The first helicopter on Mars officially landed on Mars.
National Aeronautics and Space Administration announced on Saturday night (April 4) that the Ingenuity Mars helicopter of the National Aeronautics and Space Administration (NASA) landed on the surface of the “red planet” after its mother ship “Perseverance” rover crashed. The first flight of the helicopter was just over a week away.
An official from NASA’s Jet Propulsion Laboratory said: “The landing of #MarsHelicopter was confirmed! Its 293 million mile (471 million kilometers) journey on @NASAPersevere ended up falling 4 inches from the abdomen of the rover to the surface of Mars ( 1
video: Watch NASA’s Mars helicopter unfold like a butterfly
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It weighs only 4 pounds. Ingenious (1.8 kg), it is a small solar-powered helicopter that relies on rechargeable batteries to keep its system warm during the harsh Martian night. To this day, “Perseverance” (Ingenuity) has been attached to Perseverance’s abdomen, feeding on the rover’s nuclear power system to keep it warm.
Now, the helicopter is using its internal battery to power important heaters.
Bob Ballaland, chief engineer of the Mars helicopter program of the National Aeronautics and Space Administration (NASA), wrote in a status update on Friday (April 2). “This can comfortably protect key components such as batteries and some sensitive electronic devices from damage in extremely cold temperatures.”
National Aeronautics and Space Administration officials said that the “Ingenuity” program will first fly on April 11, and test data will reach Earth on April 12. This US$85 million UAV is the first helicopter ever sent to another world to test the technology of future aircraft flying on other planets. Carrying two cameras ingeniously to record its flight, the persevering rover will also observe it.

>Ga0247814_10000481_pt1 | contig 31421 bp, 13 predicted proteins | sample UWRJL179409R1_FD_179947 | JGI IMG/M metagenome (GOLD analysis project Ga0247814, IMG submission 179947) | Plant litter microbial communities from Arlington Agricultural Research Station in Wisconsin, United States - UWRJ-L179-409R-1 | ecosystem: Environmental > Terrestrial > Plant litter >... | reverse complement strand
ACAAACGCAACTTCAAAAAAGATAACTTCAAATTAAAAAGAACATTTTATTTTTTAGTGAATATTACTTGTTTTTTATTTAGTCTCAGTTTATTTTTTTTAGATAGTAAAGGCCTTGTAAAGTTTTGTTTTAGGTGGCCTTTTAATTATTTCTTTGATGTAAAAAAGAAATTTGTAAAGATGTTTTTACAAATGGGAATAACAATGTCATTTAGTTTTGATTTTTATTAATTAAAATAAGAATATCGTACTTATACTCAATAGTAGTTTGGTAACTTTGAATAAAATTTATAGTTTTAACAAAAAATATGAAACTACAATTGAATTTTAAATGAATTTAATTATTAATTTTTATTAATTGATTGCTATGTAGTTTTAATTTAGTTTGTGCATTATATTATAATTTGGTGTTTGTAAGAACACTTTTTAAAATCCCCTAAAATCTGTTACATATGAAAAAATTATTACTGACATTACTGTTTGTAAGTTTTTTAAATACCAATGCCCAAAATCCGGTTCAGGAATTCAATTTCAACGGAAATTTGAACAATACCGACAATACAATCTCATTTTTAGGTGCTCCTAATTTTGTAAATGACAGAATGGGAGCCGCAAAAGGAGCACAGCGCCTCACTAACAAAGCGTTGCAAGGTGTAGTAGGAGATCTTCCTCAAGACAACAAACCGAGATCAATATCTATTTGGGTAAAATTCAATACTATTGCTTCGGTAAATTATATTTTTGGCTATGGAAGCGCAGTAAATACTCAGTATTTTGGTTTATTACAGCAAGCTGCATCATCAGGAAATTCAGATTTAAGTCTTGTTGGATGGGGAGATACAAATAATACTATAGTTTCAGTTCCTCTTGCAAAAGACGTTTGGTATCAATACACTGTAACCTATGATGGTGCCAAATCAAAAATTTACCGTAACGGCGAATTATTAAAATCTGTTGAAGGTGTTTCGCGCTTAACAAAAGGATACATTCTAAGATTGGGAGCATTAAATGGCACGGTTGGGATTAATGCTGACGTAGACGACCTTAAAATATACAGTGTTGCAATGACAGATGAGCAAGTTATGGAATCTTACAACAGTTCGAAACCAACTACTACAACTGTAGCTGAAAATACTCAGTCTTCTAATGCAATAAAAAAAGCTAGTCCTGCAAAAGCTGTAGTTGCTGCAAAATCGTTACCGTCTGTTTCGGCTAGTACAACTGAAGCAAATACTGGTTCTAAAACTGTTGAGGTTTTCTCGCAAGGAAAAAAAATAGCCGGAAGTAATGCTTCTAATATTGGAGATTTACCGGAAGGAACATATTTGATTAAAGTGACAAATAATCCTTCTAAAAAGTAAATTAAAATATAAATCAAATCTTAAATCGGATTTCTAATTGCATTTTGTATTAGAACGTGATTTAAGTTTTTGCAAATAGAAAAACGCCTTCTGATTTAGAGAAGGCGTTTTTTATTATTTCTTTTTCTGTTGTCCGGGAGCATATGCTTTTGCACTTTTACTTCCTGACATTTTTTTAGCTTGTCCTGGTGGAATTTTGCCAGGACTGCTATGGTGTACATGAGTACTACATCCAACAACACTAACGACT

If all goes well, Ingenuity will perform a series of longer flights on Jezero Crater (where the Perseverance rover landed on February 18) on the next 31 Mars days. The altitude of each flight shall not exceed 16.5 feet (5 m) and will be carried out within a flight range of 300 feet (90 m).
NASA plans to conduct a series of tests before the first flight to launch Ingenuity’s four rotor blades (they rotate up to 2537 revolutions per minute), while Perseverance observes from a safe distance. Before the first flight, the rover will be placed in a safe location 16.5 feet away from the drone.
In the photo: NASA’s Mars Perseverance Rover on the Red Planet
But first, of course, the originality must survive the severe cold of the first night on Mars. The helicopter’s battery will provide enough power for the heater to maintain a stable temperature of about 5 degrees Fahrenheit (minus 15 degrees Celsius).
Ballaram wrote on Friday: “The next day, the Ingenuity team will be anxiously waiting for a letter from the helicopter.” “Has it stayed up late? Are the solar panels working properly?”
Ballaram added that mission team members will pay close attention to Ingenuity’s temperature and battery performance over the weekend to ensure the health of the helicopter. If everything looks good, Ingenuity can continue rotor testing and other system checks before the first flight, he said.
As novel as ingenuity, this helicopter is only part of NASA’s ambitious Perseverance Rover mission to explore an ancient delta in the Jezero Crater of Mars. The rover is expected to explore the area in the next two years to find signs of ancient life. Perseverance will also collect samples of Martian rocks for collection and return to Earth on future missions.
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